I want to focus on how conservatives in the West believe we should deal with the threat posed by the proliferation of weapons of mass destruction and ballistic missiles, which is the key national security challenge facing us today.

As with so many other areas, the Clinton Administration's efforts to address this issue have been long on rhetoric and short on action. In 1994, President Clinton issued Executive Order 12938 declaring that the proliferation of weapons of mass destruction and the means of
delivering them constitutes `an unusual and extraordinary threat to the national security, foreign policy, and economy of the United States,' and that he had, therefore, decided to `declare a national emergency to deal with that threat.' The President reaffirmed this Executive Order in 1995 and 1996. But since issuing this order, the Administration has primarily focused on concluding arms control agreements and sending diplomatic protest notes to combat this growing threat.


Rogue nations that are hostile to the United States are the primary proliferation threat, though the Russian arsenal remains the largest potential threat. Iran is of particular concern. Tehran is aggressively pursuing the development of nuclear weapons. On January 19, 1995, the Washington Times reported that Western intelligence agencies believe Iran is using its civilian nuclear power program as a cover for acquiring the technology and expertise to build nuclear weapons. According to the Times, the CIA estimates Iran is about 5-7 years away from building nuclear weapons, but could shorten that timetable if it received foreign assistance.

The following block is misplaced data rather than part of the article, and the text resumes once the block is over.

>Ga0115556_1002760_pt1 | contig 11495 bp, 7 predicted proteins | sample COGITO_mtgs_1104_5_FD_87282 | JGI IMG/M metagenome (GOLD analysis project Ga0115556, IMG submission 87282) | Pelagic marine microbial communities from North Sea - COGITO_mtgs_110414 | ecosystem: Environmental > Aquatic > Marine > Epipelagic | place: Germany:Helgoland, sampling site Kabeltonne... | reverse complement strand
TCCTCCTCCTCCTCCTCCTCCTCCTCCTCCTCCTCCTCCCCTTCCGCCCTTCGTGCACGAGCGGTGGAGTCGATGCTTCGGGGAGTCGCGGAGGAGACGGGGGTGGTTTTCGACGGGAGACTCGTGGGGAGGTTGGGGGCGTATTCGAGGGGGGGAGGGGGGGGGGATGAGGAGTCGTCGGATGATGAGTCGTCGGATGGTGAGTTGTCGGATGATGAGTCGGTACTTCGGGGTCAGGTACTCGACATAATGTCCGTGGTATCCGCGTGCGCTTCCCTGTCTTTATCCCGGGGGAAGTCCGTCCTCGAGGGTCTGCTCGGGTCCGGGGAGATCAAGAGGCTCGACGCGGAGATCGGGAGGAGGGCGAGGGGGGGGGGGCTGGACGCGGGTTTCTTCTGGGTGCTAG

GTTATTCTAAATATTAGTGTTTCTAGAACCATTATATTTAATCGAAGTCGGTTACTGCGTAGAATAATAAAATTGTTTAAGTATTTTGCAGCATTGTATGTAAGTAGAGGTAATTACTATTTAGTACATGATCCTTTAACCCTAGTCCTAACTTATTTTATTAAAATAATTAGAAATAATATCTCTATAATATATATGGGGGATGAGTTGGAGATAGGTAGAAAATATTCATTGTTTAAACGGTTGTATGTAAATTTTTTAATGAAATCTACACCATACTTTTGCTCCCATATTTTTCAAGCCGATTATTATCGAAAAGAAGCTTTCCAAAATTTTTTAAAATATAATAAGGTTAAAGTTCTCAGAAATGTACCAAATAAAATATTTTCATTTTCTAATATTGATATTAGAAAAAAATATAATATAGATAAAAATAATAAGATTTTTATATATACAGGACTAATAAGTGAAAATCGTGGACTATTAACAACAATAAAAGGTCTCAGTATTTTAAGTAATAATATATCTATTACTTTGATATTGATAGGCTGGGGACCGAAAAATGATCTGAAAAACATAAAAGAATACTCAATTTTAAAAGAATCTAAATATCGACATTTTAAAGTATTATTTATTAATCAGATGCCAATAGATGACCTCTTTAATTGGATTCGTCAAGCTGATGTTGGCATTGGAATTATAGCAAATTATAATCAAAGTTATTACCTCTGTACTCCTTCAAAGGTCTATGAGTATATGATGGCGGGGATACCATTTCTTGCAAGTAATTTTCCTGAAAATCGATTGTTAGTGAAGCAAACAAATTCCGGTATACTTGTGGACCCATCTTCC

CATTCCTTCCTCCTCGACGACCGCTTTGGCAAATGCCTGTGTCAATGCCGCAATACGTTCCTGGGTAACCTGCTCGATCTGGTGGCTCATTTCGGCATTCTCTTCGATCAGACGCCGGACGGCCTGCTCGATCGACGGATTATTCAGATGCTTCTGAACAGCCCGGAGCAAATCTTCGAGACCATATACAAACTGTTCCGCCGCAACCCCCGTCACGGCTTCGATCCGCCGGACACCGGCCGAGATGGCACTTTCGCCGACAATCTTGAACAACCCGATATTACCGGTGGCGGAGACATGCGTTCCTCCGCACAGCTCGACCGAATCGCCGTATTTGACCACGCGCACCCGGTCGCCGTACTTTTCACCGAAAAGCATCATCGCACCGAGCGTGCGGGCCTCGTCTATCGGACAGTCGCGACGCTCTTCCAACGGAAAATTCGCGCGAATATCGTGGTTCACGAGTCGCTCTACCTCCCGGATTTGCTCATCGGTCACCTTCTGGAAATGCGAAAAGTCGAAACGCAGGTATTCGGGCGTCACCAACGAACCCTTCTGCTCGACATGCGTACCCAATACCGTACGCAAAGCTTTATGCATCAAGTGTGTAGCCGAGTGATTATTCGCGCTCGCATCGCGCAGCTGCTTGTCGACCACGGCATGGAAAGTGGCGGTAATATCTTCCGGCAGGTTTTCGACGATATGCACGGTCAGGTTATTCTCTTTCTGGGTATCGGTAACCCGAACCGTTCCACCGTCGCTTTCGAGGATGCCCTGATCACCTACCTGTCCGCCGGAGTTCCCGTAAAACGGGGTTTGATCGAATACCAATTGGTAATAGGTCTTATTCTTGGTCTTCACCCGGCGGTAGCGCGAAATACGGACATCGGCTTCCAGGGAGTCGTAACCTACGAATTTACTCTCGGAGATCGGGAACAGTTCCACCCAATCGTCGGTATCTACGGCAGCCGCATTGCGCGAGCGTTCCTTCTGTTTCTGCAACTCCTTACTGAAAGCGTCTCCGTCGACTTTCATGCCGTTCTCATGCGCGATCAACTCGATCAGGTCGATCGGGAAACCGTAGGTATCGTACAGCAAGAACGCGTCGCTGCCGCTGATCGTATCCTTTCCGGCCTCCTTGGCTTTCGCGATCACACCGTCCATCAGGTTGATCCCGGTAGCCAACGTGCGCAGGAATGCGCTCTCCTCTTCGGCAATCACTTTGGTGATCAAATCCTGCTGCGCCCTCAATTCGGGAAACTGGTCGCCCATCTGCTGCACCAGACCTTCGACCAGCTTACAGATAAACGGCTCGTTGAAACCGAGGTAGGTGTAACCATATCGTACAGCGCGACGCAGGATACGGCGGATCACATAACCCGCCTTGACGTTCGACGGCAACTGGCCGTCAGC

Iran's chemical and biological weapons programs began in the early 1980's and are now capable of producing a variety of highly lethal agents. Iran currently has Scud-B and Scud-C missiles also working to develop the ability to domestically produce longer-range missiles. On September 10, 1997, the Washington Times disclosed that Russia is assisting Iran with the development of two ballistic missiles that could be fielded in as little as three years. One of the missiles will reportedly have sufficient range to allow Tehran to strike targets as far away as Germany. In addition, other rogue states like Iraq, Libya, Syria, and North Korea are also aggressively pursuing ballistic missile and nuclear, biological, and chemical weapons programs.